News Hits nearly wet its pants last week when Herb Strather sat in on a little gathering sponsored by Cityscape and River East Alliance (REAL), two groups that oppose casinos on the east riverfront. Strather was one of the main investors in the MotorCity Casino, but was denied a license by the State of Michigan Gaming Control Board. REAL member Carol Weisfeld — who also was surprised Strather showed — gave about 20 devoted Detroiters (community organizers, urban planners, historians, etc.) a tour of the east riverfront. The purpose was to pique the group’s interest in the area and brainstorm over lunch at the Rhinoceros (one of the few remaining restaurants there) on how to revive it.
But as the conversation began, folks wanted to hear what Strather thought about riverfront casinos; the MGM Grand Casino is currently the only one slated for the area.
Strather said that he suggested to C. Beth DunCombe — head of the powerful Detroit Economic Development Corp. — that the three temporary casinos should remain at their current sites. But he says DunCombe, who heads the casino project, didn’t go for it. Strather says he was told that the city needed the casinos on the riverfront to boost its image.
Strather also said that if the casinos are not on the east riverfront, the city should continue buying up the land. The city could use the $500 million borrowed to buy the 57 acres for the casinos and repair the infrastructure, then sell it to developers at a low interest rate, he said. Strather claims that this, combined with the $50 million each casino put up for the land, would make the plan economically feasible to the city and developers. He also suggested that the group contact university architects to host a brainstorming session to generate ideas for the waterfront.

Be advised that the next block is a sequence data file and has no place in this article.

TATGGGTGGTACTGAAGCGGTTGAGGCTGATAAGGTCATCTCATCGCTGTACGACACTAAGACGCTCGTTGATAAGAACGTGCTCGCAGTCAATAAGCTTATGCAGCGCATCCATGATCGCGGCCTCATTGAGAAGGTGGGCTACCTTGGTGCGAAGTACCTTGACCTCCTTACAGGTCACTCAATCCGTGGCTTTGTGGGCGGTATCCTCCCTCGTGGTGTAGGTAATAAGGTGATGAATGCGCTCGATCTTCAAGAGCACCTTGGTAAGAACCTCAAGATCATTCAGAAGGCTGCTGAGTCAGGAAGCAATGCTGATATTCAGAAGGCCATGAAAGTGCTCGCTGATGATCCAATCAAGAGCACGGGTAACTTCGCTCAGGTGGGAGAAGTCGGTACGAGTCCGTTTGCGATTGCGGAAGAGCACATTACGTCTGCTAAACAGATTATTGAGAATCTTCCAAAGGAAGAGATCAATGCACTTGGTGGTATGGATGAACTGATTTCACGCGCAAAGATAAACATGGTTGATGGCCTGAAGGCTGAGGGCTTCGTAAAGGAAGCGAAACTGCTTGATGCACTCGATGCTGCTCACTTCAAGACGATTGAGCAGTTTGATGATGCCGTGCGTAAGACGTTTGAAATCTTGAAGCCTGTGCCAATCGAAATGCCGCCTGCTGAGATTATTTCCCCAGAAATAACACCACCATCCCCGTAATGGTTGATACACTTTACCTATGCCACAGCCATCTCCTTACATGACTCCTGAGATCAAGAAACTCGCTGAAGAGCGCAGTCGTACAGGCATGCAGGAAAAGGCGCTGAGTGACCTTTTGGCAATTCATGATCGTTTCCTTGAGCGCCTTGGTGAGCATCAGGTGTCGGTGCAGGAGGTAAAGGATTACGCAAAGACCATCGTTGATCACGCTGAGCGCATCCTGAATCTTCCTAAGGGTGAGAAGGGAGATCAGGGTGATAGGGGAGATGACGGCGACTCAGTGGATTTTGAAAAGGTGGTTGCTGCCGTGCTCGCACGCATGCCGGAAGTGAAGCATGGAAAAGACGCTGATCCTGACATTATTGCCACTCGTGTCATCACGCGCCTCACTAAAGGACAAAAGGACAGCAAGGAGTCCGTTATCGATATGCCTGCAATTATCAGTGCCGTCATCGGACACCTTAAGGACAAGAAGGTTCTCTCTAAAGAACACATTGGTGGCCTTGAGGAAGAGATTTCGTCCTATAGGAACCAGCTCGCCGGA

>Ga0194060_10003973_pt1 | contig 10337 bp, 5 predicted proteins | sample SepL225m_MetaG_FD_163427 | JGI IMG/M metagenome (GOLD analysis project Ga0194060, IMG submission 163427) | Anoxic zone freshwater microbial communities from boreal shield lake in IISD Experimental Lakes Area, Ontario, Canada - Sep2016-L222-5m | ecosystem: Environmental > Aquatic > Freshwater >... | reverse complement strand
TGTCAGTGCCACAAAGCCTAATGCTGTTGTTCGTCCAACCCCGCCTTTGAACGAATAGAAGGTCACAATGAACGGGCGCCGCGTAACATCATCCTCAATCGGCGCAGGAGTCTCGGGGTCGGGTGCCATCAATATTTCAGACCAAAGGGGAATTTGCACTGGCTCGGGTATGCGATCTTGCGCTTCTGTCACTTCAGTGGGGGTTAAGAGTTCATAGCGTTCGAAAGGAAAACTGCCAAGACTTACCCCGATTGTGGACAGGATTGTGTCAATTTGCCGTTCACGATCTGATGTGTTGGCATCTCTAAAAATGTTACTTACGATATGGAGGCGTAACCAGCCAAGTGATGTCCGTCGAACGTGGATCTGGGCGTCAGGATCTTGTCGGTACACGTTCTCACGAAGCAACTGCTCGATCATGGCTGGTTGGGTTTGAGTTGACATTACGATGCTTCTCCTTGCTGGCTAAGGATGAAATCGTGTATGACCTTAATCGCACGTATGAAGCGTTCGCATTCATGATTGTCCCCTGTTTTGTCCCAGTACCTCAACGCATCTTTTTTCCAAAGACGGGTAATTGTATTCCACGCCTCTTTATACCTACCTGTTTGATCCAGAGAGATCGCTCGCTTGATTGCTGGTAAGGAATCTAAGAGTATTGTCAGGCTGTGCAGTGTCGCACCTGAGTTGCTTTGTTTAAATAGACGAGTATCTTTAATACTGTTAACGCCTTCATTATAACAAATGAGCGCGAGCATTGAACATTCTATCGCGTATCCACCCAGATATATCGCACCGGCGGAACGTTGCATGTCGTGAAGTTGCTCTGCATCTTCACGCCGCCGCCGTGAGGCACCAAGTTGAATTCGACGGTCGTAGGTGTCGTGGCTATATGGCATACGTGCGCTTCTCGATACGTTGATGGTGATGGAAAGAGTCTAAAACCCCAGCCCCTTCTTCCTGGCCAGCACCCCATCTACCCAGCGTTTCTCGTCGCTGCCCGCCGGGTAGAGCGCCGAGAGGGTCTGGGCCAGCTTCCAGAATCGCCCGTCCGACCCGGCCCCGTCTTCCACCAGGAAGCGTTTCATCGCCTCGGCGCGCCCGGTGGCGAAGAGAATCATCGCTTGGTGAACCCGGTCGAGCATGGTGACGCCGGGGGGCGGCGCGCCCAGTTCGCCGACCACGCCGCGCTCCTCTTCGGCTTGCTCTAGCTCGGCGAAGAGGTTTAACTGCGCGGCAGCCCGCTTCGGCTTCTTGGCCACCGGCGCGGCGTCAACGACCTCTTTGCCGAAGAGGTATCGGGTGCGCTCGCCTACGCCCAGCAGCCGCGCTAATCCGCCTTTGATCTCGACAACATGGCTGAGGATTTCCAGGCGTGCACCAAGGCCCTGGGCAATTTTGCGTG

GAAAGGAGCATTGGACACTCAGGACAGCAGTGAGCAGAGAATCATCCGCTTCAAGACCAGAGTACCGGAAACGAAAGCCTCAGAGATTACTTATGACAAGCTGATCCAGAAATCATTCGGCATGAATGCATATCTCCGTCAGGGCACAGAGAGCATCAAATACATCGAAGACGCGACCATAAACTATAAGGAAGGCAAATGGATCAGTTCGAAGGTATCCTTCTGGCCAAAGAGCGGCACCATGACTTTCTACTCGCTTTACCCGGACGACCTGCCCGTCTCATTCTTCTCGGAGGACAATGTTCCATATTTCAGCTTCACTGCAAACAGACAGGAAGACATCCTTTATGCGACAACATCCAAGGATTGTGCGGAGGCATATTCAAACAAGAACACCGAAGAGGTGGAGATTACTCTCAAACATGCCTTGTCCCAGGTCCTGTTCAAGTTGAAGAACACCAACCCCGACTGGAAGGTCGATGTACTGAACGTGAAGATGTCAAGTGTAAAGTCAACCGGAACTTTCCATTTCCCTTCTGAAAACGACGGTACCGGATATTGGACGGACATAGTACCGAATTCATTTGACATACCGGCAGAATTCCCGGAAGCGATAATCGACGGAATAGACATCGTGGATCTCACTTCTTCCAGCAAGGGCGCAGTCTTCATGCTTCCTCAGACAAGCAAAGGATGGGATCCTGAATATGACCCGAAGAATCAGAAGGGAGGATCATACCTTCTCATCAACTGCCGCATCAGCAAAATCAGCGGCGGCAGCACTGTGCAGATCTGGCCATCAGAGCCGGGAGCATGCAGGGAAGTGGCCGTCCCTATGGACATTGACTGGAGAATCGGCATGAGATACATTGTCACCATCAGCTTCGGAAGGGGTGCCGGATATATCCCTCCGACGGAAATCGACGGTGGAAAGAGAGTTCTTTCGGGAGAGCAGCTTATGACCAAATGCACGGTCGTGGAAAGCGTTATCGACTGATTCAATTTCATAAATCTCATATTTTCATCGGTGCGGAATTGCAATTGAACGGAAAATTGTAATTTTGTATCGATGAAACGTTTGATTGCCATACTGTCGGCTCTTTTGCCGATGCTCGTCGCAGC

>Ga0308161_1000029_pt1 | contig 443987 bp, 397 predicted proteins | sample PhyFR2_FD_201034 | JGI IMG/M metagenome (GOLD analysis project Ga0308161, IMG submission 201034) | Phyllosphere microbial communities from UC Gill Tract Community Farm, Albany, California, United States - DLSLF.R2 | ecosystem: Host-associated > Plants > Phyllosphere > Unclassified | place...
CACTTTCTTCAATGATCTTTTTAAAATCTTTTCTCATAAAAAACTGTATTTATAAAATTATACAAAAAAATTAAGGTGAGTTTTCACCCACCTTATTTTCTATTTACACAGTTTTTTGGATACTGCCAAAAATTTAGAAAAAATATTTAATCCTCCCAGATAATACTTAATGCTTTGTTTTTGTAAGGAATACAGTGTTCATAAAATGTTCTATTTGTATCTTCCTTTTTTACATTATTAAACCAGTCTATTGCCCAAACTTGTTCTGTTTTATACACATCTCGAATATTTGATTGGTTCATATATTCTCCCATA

Strather got a chuckle from the crowd — and himself — when he said that he was glad the Gaming Control Board “kicked me out” of the casino business. “It was the best thing that ever happened to me.”
He later told News Hits that this freed up his cash to work on other projects in Detroit, such as the $80 million market-rate housing development under way at the former Jeffries housing site.
When News Hits told Strather we were surprised he showed for the low-key grassroots event, he smiled and said that he didn’t like the media to know where he is.
“Anything I say makes big headlines,” he said.
Asked if he thought casinos should not go on the riverfront, Strather paused and said, “How can I say this?”
Clearly the man — who needs city approval to get his development projects off the ground — didn’t want to be too critical of a mayor hell-bent on placing the MGM Grand Casino on the waterfront.
“Most people I know feel the riverfront should be redeveloped for Detroit residents and recreation use and I don’t disagree,” said Strather.
That is big news.Ann Mullen contributed to News Hits, which is edited by Curt Guyette. He can be reached at 313-202-8004 or email@example.com